I was diagnosed with bipolar disorder in 2013.
At the time, I went through an extremely prolonged and painfully intense manic episode. But, not only have I not had one since, but I am also taking almost no medication currently.
I’ve been able to manage with lifestyle changes – discipline and self-awareness – along with a small support group. That’s all I’ve required, and I hope my experience can help you too!
1. Exercise regularly
Exercise is important for everyone, but it can also really help with bipolar disorder. If you engage in some sort of aerobic activity for at least thirty minutes, three times per week, this will likely do wonders when it comes to decreasing your anxiety and increasing your energy levels!
You can rock climb, go on the treadmill, walk your dog — whatever floats your boat.
Strength training is nice, of course, especially if you’re aiming for a specific physique, but I’ve found that cardiovascular exercise is more important when it comes to maintaining my mental health.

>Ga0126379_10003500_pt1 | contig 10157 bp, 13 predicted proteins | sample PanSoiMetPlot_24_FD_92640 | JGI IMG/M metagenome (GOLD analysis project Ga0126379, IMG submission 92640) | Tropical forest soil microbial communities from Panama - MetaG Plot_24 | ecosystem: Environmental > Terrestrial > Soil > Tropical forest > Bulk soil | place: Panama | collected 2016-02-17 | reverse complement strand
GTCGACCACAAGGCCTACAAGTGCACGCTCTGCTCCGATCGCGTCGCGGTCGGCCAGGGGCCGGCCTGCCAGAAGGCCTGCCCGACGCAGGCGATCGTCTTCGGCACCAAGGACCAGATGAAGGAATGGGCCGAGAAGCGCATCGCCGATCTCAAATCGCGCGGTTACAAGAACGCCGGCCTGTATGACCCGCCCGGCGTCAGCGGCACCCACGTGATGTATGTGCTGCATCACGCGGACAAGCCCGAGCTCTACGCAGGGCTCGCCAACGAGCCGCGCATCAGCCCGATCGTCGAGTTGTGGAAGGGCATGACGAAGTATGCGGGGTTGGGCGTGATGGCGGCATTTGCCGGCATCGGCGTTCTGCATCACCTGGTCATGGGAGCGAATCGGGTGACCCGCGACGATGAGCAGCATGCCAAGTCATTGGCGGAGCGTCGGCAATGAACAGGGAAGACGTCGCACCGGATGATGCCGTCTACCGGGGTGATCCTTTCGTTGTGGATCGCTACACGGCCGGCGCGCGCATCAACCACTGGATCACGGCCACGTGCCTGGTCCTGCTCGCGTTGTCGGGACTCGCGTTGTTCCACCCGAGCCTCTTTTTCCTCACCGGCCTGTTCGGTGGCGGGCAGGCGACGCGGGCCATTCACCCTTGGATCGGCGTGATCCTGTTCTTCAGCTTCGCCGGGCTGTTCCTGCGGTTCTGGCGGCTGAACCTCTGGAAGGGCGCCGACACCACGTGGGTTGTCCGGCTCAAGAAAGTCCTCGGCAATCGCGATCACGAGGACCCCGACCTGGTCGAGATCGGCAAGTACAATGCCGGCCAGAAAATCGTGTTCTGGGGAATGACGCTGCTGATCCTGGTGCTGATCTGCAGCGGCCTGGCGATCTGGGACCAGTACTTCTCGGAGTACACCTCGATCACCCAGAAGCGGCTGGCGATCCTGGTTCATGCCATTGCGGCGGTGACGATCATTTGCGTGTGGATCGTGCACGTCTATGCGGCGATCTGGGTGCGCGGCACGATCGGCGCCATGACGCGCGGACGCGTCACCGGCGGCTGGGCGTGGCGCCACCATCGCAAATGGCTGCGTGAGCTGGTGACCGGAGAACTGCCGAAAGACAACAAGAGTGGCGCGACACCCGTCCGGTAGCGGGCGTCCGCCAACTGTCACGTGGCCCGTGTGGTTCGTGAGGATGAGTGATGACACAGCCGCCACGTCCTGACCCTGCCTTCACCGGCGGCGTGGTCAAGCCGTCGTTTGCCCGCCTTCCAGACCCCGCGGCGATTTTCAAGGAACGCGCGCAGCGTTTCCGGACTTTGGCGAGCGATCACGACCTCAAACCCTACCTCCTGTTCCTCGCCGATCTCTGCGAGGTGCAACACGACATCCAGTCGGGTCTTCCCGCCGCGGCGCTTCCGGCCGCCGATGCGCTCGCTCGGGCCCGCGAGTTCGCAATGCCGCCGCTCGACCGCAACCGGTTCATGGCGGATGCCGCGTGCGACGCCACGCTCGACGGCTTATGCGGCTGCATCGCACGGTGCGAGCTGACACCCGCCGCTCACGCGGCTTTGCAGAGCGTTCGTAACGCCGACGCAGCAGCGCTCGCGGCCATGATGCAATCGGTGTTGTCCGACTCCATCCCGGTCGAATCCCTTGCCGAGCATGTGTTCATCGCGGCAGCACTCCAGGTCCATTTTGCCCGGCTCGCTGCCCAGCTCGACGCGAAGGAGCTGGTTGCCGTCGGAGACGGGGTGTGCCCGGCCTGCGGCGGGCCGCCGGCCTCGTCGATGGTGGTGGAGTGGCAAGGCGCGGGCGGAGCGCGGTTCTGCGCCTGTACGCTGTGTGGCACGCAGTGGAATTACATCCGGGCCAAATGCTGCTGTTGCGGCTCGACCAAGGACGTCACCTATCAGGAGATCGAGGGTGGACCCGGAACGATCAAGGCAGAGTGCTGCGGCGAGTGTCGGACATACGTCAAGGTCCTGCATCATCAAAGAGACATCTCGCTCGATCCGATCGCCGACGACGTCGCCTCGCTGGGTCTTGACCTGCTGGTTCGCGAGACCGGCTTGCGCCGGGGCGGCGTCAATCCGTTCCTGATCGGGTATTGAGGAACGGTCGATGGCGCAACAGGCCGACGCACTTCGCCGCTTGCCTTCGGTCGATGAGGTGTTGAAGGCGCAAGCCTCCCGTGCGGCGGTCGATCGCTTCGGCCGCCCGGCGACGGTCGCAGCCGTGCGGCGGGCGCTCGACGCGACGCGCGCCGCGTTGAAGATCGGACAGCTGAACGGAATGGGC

I’ve tried veganism, vegetarianism, paleo — pretty much all of the diets out there, to be honest!
I’ve found that pescetarianism (eating fish and dairy but no red meat) is the most beneficial for me: I can get adequate Omega-3s from fish, which helps me manage my tendency towards depression more easily.
In my experience, eating a balanced diet is maybe the most important element in feeling better: I make sure I have a little bit of protein every day and plenty of greens while minimizing my sugar intake.
Honestly, changing my diet has been the catalyst for me to cope reasonably with little to no medication.
I recently started therapy and am asking for the help I need from my relatives if I’m in a low place. I always have medication on me just in case I need it, and there have been a few months during which I’ve taken it because I knew it would help — which is better than having another episode.
There’s nothing wrong with taking medication, even if you just need a small maintenance dose.
Right now, I take about 25 milligrams of lithium per day — which is much less than the minimal dose a psychiatrist would prescribe for my condition — and I’m doing just fine.
I would strongly recommend consulting your doctor — and perhaps finding a naturopath who is more open to exploring alternatives –before taking this route so that you can decrease your dosage in a safe manner.
As I know firsthand, life with little to no medication isn’t easy if you have bipolar disorder. But it’s certainly possible – especially if you adopt the above habits!
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